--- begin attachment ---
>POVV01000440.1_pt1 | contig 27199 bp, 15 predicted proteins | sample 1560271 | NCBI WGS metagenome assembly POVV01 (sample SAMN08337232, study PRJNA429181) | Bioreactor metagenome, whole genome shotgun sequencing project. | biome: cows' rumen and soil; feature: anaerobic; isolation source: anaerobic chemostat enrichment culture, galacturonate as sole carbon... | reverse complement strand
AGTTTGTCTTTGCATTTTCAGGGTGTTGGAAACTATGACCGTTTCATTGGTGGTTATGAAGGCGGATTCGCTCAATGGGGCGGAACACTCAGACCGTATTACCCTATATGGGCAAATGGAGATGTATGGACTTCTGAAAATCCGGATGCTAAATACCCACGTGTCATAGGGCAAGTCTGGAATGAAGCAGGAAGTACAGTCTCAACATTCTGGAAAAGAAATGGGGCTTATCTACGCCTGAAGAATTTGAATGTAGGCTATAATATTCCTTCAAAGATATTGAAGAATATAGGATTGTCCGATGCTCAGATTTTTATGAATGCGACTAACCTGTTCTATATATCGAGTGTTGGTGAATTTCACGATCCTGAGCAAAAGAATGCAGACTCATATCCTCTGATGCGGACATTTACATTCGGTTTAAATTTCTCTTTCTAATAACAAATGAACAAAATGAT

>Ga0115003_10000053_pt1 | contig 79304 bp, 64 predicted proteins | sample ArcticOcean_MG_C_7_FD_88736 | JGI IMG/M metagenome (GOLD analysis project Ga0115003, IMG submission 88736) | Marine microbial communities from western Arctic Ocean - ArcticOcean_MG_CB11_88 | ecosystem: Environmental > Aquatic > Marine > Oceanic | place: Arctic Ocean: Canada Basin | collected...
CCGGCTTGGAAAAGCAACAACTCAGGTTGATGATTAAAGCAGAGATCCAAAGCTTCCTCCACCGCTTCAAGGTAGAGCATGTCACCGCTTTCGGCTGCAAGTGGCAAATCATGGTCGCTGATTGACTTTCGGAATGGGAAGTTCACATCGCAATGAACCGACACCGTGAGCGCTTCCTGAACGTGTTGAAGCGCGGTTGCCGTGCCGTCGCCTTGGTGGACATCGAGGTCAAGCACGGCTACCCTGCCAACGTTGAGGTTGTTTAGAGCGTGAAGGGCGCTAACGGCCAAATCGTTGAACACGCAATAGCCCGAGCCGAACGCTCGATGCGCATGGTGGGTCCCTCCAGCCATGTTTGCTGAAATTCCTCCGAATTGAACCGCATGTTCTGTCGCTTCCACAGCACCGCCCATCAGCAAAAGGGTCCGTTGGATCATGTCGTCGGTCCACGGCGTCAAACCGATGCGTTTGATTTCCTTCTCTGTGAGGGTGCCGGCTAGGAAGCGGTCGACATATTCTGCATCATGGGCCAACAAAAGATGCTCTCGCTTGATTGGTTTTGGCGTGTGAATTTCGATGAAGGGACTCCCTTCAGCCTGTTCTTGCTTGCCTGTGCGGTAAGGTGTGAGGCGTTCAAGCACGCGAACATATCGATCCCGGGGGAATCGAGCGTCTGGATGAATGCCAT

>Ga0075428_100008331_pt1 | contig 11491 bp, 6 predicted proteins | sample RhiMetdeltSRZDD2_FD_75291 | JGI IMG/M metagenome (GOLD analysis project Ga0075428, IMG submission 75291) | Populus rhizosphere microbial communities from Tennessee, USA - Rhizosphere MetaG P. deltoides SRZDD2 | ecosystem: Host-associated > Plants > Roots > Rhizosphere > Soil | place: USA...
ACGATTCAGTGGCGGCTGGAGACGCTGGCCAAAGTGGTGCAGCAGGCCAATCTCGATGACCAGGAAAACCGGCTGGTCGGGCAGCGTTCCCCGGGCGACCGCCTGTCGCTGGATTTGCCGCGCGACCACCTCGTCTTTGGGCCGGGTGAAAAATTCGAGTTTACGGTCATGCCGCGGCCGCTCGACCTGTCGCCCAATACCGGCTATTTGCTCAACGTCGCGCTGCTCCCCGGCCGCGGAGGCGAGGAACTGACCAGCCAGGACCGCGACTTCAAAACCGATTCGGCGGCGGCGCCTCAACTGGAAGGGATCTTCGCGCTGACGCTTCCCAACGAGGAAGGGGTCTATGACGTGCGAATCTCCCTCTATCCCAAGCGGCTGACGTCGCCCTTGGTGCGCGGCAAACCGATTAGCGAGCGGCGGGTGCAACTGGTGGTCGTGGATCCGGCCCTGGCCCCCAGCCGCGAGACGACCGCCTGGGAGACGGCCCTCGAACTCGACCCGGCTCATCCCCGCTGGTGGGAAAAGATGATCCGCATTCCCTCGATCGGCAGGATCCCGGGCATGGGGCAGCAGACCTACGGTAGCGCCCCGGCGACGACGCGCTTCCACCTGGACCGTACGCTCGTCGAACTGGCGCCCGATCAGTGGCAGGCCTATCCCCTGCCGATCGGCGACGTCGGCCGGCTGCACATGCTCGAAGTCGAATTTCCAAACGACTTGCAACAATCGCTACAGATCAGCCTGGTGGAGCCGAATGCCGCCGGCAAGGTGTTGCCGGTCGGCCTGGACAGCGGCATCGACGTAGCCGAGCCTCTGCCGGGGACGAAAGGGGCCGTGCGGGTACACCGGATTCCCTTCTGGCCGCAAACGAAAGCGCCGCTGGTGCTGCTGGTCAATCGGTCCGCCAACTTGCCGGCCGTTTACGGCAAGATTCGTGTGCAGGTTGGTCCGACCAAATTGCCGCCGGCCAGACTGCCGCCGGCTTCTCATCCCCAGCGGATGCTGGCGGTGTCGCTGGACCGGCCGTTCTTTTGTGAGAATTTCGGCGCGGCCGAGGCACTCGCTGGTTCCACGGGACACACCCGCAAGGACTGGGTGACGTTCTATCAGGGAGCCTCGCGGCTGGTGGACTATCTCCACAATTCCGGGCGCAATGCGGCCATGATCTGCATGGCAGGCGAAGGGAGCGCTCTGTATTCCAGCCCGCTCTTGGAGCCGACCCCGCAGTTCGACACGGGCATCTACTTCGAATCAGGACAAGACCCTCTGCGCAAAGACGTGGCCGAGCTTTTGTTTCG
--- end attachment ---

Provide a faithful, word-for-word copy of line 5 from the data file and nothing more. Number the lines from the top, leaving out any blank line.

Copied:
>Ga0075428_100008331_pt1 | contig 11491 bp, 6 predicted proteins | sample RhiMetdeltSRZDD2_FD_75291 | JGI IMG/M metagenome (GOLD analysis project Ga0075428, IMG submission 75291) | Populus rhizosphere microbial communities from Tennessee, USA - Rhizosphere MetaG P. deltoides SRZDD2 | ecosystem: Host-associated > Plants > Roots > Rhizosphere > Soil | place: USA...